TOKYO (Reuters) - Japan should begin preparing to release a massive tide of water from the wrecked Fukushima nuclear plant into the Pacific Ocean, once it regains public trust and can confirm the water has only low levels of radiation, a U.S. adviser to the plant’s operator said on Friday.
Lake Barrett, a former head of the Department of Energy’s Office of Civilian Nuclear Waste Management, spent nearly a decade at the U.S. Nuclear Regulatory Commission and led the clean-up operations after the 1979 partial meltdown at the Three Mile Island nuclear plant. He has been brought in by Tokyo Electric Power (Tepco) to advise it on the lengthy decommissioning process at Fukushima.
He said work should begin now to pump groundwater from the plant before it reaches wrecked reactors - a measure that has been stalled by local opposition.
“They should start pumping as soon as practical,” said Barrett, adding that groundwater would have to be released into the sea along with water that had been treated to remove most radiation - by a system designed by Toshiba Corp.
“I believe in a matter of a few months ... early next year ... water will be cleaned up and be ready to be discharged,” he said in an interview.
But Barrett, who has said he would feed his grandchildren fish caught off the Fukushima coast if the clean-up proceeds as planned, said Tepco has lost its credibility to reassure a jittery public. “When Tepco says: ‘trust me, this water is safe,’ that’s not enough,” he said.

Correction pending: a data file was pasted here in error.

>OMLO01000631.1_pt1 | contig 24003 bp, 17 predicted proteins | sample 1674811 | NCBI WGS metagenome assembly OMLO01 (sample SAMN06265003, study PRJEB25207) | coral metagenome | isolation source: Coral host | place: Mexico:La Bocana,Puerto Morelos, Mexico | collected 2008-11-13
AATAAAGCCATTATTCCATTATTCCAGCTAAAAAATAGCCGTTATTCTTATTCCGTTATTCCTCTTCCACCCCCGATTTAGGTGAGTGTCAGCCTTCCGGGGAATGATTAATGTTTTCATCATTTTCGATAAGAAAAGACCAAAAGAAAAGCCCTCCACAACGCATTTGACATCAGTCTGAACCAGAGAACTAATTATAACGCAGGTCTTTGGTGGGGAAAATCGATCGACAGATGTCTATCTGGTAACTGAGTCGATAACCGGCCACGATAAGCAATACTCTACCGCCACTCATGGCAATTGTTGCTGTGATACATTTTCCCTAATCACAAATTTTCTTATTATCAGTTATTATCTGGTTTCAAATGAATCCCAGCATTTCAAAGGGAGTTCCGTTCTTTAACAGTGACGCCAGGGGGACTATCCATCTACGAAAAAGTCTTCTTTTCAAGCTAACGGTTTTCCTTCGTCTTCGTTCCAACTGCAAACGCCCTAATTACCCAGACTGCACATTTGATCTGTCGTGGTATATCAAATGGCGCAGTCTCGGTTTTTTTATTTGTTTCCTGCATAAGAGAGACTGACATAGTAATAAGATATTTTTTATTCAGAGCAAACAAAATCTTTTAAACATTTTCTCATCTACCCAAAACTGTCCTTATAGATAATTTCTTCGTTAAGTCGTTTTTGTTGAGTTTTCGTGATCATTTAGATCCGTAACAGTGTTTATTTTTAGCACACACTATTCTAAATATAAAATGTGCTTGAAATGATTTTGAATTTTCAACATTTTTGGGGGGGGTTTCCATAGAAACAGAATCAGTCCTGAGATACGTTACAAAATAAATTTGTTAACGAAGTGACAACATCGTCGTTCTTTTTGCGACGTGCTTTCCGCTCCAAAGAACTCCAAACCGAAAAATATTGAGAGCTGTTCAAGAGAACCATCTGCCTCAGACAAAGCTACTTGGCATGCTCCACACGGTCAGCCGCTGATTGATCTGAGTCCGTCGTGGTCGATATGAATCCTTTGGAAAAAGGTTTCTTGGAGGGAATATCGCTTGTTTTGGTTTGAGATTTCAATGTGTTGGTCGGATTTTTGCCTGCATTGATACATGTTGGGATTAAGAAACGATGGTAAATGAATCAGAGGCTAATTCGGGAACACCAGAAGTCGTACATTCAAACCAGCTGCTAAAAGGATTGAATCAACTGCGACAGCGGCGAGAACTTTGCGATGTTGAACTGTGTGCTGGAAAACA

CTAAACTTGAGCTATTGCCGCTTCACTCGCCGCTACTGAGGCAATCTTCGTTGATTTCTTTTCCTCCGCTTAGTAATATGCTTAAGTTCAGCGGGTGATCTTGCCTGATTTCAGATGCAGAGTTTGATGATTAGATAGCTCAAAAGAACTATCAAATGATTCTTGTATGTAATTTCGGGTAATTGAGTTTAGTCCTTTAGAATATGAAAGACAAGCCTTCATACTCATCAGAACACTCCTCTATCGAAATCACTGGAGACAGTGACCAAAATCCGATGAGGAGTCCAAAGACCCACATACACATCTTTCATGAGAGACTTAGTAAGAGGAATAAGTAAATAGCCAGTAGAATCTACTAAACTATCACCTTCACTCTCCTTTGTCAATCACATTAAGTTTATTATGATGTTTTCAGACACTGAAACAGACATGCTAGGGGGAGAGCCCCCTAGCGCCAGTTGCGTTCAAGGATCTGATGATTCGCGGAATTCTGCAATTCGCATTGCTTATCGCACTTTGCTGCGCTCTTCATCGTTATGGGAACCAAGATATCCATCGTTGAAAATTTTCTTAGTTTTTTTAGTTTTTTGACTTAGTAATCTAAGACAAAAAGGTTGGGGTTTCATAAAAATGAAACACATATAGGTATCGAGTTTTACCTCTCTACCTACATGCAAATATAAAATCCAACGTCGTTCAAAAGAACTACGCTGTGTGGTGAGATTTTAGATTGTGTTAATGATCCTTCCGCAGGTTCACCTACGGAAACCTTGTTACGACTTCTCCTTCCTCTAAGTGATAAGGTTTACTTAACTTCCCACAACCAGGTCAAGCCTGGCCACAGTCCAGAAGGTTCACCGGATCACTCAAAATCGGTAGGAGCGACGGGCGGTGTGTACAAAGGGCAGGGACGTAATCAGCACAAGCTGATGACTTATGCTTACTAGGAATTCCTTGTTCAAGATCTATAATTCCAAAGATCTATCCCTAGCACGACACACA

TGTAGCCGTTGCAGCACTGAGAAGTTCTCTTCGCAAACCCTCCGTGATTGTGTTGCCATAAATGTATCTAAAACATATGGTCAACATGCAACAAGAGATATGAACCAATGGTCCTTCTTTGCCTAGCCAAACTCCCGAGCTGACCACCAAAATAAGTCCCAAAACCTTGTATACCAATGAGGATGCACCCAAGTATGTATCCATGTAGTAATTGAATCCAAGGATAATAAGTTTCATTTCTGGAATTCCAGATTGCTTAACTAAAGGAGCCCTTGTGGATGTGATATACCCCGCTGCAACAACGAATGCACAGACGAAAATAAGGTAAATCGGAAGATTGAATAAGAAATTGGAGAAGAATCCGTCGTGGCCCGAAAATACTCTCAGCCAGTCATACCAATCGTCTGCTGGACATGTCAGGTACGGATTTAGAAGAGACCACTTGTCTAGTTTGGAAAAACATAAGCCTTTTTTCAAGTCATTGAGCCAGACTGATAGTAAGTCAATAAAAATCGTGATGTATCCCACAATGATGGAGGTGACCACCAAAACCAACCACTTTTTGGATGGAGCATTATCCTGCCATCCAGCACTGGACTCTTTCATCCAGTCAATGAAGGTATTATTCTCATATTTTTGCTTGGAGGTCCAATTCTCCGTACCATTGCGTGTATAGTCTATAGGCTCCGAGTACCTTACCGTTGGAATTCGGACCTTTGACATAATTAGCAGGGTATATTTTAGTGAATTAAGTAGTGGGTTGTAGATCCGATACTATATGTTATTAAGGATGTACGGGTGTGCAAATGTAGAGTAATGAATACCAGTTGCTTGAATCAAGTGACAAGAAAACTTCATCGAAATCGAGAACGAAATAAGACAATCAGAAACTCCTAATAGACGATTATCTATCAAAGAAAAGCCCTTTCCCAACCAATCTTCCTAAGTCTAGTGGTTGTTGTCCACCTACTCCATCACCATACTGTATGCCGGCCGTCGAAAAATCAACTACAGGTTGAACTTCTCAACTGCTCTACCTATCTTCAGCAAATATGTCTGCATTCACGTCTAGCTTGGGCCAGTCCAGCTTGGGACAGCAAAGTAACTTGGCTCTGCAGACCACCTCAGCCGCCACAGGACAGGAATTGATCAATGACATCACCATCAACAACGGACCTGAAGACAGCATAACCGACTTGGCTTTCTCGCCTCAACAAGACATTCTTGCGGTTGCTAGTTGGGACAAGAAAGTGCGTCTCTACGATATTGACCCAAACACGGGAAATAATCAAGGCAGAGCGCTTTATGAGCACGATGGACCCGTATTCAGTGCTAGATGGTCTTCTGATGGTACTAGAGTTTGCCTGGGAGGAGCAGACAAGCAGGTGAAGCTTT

Barrett toured the Fukushima plant on Thursday and met Tepco’s president Naomi Hirose, part of an effort by the utility and Japan’s government to show they are following through on a pledge to take control of irradiated water leaks at Fukushima.
Tepco has been battling to contain a tide of contaminated water at the plant, which suffered reactor meltdowns after the station was crippled by a massive 2011 earthquake and tsunami.
The utility is pumping 400 tonnes of highly radioactive water out of the reactor buildings’ wrecked basements every day, treating it to remove most radiation and storing the water in hundreds of makeshift tanks around the plant. Some 330,000 tons of contaminated water - enough to fill more than 130 Olympic swimming pools - has been pumped into storage pits and above-ground tanks at the facility.
Tepco plans to more than double the storage capacity of tanks at Fukushima by 2016, but doesn’t have a plan beyond that. At least one tank has sprung a leak.
Tepco has tried to win local support for a “bypass” that would route groundwater around the plant and into the sea, reducing the amount of contaminated water that must be treated and stored. Local fishermen oppose the plan and have delayed its implementation.
Barrett said Japan’s consensus-style of decision making risked delaying a practical step that would allow Tepco to focus on more critical problems.
“My sense is that they’re hesitant to do this because it’s a burden for the Japanese people, a burden for the fishermen, so maybe we’ll just continue with more tanks,” he said. “But you’re just delaying the problem. Now is the time to deal with it.”
Barrett said he urged Hirose to make Tepco more open to expertise from overseas. Foreign contractors and consultants have been largely excluded from the clean-up.
“I recommend they integrate foreign expertise within the Japanese system,” he said. “It’s something where they know they have to do better.”
He said concerns raised by South Korea and China over the continued leaks of radiated water at Fukushima “political posturing.”
“This is healthwise a big nothing,” he said.
Editing by Ian Geoghegan